One of the scalability limitations of ethereum today is the fact that full nodes need to store the entire historical chain, including blocks and receipts. Clients that do not do this (eg. Nethermind) exist, and have <1/4 the storage requirements of clients that do, but major clients are choosing not to implement in part because there are dapps that use very old historical blocks and transactions that we are not willing to break.
I propose that we establish a norm that clients should not store transactions or logs more than 1 million blocks (~4 months) behind the head, and we should work hard to create special-purpose cryptoeconomic light client infrastructure to allow clients to continue to fetch such data. This infrastructure can be included by default into major ethereum clients including full nodes and light nodes.
The setup would work as follows:
- There would be a registry contract where anyone can register their address as a light client server by providing a deposit (eg. 32 ETH). Deposits can be withdrawn after one day. When depositing, the server must also provide a root
HISTORY_ROOTthat represents what they think is the Merkle root of all historical blocks.
- Suppose that a light client wants to learn about the set of all receipts between heights H1 and H2 that contain topic
T. The client would send a query
(H1, H2, T)to a set of servers
S_1 ... S_nthat are in the registry and that have submitted
Rvalues that the client agrees with.
S_iwould return a signed message
(H1, H2, T, R_1, R_2 ... R_m, P_1, P_2 ... P_m, sig)where
R_1 ... R_mis a set of all (block, txindex) pairs which issue such a receipt, and
P_iis a Merkle proof showing that
R_icontains a valid receipt, rooted in the server’s provided
sigis a signature of
(R_1 ... R_m)signed by the registered key.
- The user would receive the answers, verify each Merkle branch, and see if all answers match among the servers that have responded. If they match, the user would accept. If there is any mismatch, the user would publish a fraud proof into the deposit contract themselves, or rebroadcast the mismatch to a server that would do it for them.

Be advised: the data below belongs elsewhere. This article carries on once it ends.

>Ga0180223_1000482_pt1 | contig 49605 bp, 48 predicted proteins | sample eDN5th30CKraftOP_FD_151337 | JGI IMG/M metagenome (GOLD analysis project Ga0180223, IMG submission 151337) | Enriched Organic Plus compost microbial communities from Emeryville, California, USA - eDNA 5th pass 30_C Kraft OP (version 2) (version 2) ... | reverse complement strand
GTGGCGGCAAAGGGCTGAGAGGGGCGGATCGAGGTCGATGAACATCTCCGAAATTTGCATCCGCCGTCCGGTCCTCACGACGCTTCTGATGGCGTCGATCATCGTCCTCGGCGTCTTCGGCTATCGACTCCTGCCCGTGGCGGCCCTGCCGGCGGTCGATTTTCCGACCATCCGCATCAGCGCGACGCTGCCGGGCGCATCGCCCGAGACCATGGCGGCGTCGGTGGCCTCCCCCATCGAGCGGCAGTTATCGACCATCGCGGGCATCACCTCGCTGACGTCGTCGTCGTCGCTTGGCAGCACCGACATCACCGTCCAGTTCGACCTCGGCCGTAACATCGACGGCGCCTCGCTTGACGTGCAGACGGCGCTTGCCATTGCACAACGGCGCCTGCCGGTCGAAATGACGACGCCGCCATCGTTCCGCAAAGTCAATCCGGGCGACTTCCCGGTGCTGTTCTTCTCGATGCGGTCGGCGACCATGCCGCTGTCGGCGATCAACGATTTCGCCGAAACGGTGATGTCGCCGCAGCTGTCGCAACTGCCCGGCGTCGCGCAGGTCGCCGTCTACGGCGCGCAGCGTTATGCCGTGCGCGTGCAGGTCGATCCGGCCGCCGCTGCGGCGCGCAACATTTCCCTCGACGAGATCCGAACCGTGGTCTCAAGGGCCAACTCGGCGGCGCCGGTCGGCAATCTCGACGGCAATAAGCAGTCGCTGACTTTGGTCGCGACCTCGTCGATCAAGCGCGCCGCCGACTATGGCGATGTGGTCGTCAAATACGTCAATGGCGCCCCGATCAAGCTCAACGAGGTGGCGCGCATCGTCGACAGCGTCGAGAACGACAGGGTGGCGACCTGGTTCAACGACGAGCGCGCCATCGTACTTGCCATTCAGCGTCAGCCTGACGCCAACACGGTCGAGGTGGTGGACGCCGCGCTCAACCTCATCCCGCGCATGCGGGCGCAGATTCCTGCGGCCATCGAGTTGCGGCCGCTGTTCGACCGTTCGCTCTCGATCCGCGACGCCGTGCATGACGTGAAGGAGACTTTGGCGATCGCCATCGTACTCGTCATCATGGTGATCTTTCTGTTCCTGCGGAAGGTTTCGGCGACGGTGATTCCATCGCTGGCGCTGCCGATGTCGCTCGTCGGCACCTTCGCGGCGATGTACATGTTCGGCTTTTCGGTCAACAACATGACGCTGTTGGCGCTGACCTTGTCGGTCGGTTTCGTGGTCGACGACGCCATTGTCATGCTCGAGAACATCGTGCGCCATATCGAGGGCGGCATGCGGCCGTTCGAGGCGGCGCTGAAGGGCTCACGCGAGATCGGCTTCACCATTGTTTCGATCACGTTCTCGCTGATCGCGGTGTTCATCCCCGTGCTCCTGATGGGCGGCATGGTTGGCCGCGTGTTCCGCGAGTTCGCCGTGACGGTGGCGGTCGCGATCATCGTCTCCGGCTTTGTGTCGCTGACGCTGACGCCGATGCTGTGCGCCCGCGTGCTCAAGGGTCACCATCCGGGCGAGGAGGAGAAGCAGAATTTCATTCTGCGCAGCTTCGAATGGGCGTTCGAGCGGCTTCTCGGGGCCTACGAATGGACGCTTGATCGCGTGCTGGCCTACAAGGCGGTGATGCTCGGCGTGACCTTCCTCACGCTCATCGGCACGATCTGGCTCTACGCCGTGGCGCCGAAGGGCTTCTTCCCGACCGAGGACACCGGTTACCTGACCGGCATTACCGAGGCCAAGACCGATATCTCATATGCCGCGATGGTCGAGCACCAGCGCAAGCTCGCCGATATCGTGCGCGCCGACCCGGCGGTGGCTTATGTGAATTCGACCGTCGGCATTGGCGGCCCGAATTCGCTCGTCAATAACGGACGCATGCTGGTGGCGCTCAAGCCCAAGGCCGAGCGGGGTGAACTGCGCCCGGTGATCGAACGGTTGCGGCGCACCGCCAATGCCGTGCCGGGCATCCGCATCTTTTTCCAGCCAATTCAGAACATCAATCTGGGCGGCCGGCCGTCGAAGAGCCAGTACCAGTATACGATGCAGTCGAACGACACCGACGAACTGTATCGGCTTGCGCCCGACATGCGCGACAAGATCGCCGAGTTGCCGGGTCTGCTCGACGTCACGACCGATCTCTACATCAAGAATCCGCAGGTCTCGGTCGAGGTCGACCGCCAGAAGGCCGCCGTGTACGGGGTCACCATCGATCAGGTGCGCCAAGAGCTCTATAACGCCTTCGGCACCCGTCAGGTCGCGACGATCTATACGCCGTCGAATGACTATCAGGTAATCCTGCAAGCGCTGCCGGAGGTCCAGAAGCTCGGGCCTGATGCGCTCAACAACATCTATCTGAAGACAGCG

- The user can optionally pay a fee. Servers can prioritize responding to requests from users that have paid fees to them. This can be done on-chain or through an agreed L2 protocol (eg. optimistic rollup may work well)
A fraud proof consists of (i) a signed message produced in step (3), and (ii) a Merkle proof, rooted in the
HISTORY_ROOT value submitted by the server at deposit time, of a receipt that is in
(H1, H2), has topic
T, and was not part of the signed message.
Altogether, this allows clients to fetch the complete set of old receipts with one round of network messaging, completely bypassing the need to scan through bloom filters, greatly increasing the usability of such applications.
Note that there is one exceptional case, where the receipt is too big to include in a block (this would generally only happen due to malicious DoS attacks, but could also happen if a rollup saves data in receipts). This can be solved by having servers commit to (and send to clients once) a list of all (block, txindex) pairs with oversized logs and adding a separate class of fraud proof for omitting any such transaction.
For historical transactions (“fetch me the transaction with this hash”) the mechanism is similar. If there is a transaction with a given hash, then a simple Merkle branch suffices (we lean on the txhash uniqueness assumption here). If there is no transaction with the desired hash, then the servers can send a signed message, and a fraud proof showing the location of the transaction (which because of how the Patricia tree works would only need to include the transaction hash) suffices to prove that the servers gave an incorrect answer.
- If desired, the oversized log problem could be more efficiently solved at protocol level by changing the receipt data structure so that instead of
logs_root = sha3(logs)and changing the above protocol so that the server must return all transactions whose transaction-level bloom filter matches
targeteven if they do not contain
targetin their logs; this way the fraud proof would not need to include the body of the list of logs and would always be log-sized.
- The servers could just reply with the list of
(block, txindex)pairs, without proofs. This would improve efficiency, but at the cost of weakening the security model (if the cryptoeconomic assumption fails, not only could receipts be omitted, but also the client would see false receipts until a fraud proof comes in).